Now let’s take a look at another picture, below, featuring two simple objects.  One is a blue happi, adorned with the triple tomoe of Shinto with the kanji for matsuri.  It’s typically worn by participants at Shinto festivals, such as the saké-fuelled men who carry the mikoshi (portable shrine.  In front of it is container of four parts used for food – rice, soup, pickles and vegetable.  It’s characteristic of Zen, used by monks in training when they eat a minimum of nutritious food while doing zazen meditation.  Food and festival – meditation and procession.  Are the two exhibits complementary or in conflict?

happi and container

The combining of Zen and Shinto here comes surprisingly not from Japan – but Germany.  It’s from an intriguing creation by Johann Radeloff which Green Shinto reader Ferdinand Liefert came across in northern Germany.  He writes:

I visited a quite unique place called Mitsuko castle, where the artist Heinrich Johann Radeloff created a space, where German and Japanese culture meet. So do Zen and Shinto, there!  Heinrich Johann Radeloff has been a professor in Kyoto for many years and his wife is a descendant of the Tokugawa family. In this “castle”, which is more a kind of mansion, they display a variety of Japanese and German cultural goods.

Inside, one can also find gifts from the Daitoku-ji and an installation created by Mr. Radeloff, which is nothing else but a shrine. Outside one can find the German-Japanese-grove, where one can also find a mixture of Japanese and Western cultural influences. E.g., there are torii standing in the grove, also one can find a rock garden or stones from slavic stones.

The website for Schloss Mitsuko, which is in German, reveals that the castle was built in 2001 near Teterow in Mecklenburg.  The originator, Johann Radeloff, was born in 1931 and was active in Kyoto from 1964 until around the end of the century.  From what he writes, I take it that he practised zazen and was inspired in his art by Japanese aesthetics.  The building was once a manor house, and the garden has been converted into a grove is described as a symbiotic combination of Japanese  elements with the local landscape and nature.   It has since become a cultural exchange centre, housing Japanese-German art exhibitions and concerts.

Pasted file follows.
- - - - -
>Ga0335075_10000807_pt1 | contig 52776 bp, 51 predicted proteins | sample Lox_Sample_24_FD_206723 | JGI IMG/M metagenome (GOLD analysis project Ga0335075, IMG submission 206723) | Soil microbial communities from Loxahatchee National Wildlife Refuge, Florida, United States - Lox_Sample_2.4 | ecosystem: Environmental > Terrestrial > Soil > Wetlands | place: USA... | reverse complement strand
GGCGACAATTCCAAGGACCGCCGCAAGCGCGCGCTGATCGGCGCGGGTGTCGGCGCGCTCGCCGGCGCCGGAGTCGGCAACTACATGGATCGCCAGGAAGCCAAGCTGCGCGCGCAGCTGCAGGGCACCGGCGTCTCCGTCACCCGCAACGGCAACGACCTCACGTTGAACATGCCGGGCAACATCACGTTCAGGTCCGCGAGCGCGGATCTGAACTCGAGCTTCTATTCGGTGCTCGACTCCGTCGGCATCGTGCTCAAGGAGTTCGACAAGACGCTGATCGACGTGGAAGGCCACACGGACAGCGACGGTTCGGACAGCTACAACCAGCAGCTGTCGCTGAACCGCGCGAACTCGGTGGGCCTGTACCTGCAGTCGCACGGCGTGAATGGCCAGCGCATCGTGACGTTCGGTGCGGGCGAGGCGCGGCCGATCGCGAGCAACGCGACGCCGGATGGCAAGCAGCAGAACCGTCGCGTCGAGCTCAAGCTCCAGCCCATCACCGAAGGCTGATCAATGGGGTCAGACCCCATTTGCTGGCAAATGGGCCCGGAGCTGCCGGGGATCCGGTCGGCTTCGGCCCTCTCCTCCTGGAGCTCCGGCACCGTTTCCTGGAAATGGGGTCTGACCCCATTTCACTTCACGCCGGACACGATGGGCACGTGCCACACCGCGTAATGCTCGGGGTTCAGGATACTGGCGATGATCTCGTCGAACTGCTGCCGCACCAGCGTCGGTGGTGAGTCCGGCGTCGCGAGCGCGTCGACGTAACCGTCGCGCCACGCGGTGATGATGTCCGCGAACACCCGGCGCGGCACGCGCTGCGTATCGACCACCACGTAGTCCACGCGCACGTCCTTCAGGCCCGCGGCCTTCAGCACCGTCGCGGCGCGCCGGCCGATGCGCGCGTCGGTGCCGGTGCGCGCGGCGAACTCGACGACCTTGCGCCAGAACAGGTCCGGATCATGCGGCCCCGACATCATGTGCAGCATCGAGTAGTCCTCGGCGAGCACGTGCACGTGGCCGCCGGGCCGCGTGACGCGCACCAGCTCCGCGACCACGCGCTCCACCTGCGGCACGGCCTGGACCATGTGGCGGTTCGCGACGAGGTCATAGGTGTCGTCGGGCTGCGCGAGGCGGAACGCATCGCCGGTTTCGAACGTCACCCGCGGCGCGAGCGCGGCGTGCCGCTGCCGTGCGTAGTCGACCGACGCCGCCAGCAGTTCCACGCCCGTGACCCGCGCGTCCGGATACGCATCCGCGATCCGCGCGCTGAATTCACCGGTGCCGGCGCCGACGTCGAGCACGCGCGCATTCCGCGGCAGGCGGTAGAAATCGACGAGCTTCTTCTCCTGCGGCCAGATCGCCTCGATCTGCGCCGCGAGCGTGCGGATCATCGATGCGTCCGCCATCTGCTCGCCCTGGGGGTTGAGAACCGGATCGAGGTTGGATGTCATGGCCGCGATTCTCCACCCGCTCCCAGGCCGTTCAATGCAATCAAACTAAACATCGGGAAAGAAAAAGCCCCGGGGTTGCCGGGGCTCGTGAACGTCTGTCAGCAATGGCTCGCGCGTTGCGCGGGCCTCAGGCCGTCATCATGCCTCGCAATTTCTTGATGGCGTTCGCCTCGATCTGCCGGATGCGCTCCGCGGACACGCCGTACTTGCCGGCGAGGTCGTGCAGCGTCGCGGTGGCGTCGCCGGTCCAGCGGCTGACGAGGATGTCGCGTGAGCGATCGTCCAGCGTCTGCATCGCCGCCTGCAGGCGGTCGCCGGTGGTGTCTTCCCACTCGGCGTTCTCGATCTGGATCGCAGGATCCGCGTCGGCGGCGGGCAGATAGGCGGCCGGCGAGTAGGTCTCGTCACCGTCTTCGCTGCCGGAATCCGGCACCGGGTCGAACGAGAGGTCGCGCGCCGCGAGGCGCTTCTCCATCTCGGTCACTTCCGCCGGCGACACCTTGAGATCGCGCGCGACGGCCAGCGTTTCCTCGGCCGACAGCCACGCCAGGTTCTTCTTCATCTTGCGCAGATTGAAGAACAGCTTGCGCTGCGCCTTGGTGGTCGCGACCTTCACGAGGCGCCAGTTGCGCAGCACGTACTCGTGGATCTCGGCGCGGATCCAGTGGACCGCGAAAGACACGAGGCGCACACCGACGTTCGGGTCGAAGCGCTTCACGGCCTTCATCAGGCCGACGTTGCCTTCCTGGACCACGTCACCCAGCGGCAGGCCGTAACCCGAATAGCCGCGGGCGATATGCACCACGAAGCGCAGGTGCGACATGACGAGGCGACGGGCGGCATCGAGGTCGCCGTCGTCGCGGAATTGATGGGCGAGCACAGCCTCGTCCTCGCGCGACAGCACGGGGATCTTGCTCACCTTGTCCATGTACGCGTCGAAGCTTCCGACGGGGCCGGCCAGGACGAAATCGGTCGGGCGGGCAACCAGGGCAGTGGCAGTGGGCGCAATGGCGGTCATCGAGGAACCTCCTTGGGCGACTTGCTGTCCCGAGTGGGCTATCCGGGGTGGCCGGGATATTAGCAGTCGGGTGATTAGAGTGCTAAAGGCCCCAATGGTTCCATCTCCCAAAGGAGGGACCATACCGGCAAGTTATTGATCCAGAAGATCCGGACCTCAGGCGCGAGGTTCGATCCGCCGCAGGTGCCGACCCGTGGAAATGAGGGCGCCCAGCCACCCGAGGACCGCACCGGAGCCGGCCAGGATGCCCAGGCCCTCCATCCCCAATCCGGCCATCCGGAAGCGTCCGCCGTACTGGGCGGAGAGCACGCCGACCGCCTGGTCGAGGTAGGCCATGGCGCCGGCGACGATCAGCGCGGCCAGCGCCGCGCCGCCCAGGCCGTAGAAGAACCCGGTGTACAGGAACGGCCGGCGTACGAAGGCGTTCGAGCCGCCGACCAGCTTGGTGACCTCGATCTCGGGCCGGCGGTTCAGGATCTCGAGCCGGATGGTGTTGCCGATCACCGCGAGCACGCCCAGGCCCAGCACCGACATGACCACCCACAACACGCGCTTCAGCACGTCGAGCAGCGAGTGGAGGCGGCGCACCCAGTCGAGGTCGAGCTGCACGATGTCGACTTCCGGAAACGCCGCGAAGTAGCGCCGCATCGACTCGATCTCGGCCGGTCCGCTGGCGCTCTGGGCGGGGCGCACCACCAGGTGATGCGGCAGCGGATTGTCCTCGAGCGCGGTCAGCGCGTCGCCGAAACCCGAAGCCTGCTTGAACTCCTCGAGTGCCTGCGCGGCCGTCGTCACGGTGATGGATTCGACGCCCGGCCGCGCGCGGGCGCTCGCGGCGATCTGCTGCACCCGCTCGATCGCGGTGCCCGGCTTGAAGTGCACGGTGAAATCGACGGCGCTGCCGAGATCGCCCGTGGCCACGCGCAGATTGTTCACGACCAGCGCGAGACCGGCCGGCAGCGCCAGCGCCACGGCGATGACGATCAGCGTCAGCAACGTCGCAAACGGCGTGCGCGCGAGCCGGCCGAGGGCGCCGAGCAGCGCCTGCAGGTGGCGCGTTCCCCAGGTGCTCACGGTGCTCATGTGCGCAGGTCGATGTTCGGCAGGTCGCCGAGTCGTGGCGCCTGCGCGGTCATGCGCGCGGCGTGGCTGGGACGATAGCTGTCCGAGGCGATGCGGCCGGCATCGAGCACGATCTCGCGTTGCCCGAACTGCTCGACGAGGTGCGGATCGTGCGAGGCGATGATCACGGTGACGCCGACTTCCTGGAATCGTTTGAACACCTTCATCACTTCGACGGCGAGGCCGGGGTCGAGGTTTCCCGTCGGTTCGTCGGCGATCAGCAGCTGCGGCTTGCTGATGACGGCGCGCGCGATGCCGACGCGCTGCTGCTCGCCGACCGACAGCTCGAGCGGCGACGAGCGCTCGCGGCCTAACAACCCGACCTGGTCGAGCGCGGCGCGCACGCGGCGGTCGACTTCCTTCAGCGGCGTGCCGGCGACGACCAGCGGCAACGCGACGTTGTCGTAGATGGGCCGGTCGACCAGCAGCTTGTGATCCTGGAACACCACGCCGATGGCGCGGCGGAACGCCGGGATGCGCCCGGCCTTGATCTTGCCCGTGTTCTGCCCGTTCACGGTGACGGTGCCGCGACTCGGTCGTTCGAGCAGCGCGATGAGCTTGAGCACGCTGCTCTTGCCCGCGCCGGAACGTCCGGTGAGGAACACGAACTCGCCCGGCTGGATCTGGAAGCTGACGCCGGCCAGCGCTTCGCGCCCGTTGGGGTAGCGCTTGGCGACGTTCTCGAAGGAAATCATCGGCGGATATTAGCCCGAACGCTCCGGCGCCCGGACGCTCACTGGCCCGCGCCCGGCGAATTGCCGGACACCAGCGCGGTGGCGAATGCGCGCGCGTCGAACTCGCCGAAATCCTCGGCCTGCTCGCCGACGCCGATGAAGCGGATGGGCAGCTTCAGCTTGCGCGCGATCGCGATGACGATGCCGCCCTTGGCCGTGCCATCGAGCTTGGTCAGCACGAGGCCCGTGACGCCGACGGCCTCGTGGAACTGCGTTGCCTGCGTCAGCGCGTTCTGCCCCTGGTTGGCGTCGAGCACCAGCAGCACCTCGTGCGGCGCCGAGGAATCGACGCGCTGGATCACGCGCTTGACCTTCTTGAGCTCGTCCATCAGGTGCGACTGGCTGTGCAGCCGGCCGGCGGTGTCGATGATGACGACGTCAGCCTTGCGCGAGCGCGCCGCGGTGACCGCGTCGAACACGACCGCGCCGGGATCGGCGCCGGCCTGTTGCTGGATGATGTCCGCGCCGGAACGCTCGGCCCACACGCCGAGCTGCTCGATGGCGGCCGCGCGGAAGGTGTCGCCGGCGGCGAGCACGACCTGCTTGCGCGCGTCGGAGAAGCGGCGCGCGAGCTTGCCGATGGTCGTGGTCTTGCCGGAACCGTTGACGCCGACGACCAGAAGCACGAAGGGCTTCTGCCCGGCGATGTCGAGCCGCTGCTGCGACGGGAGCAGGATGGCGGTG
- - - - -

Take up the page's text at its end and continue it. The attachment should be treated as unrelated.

In his fusion of Zen and Shinto, Radeloff has captured much of the essence of traditional Japanese spirituality.  The beauty of form, the harmony with nature, and the treasuring of transience lie at its core.  In his conversion of a German mansion into a Zen-Shinto fusion, Radeloff has produced a work that is at once artistic and spiritual.  It’s a fitting tribute to the genius of traditional Japan.


With thanks to Ferdinand Liefert for drawing attention to this project.

Castle Mitsuko, converted from a German manor

Castle Mitsuko, converted from a German manor

Zen hangings DSCI0553 DSCI0563

incompleted torii

An unfinished torii, expression of the Japanese aesthetic of mikansei (incompleteness), the suggestion being that the project will be on-going in the search for perfection.


Izanagi and Izanami, the Adam and Eve of Japan

Izanagi and Izanami, the Adam and Eve of Japan?

My attention was caught recently by an article in the conservative leaning Daily Yomiuri by a Japanese professor at Waseda University.  It asked the question about when the Japanese became Japanese.  The answer he gave, interestingly, is constructed by myth.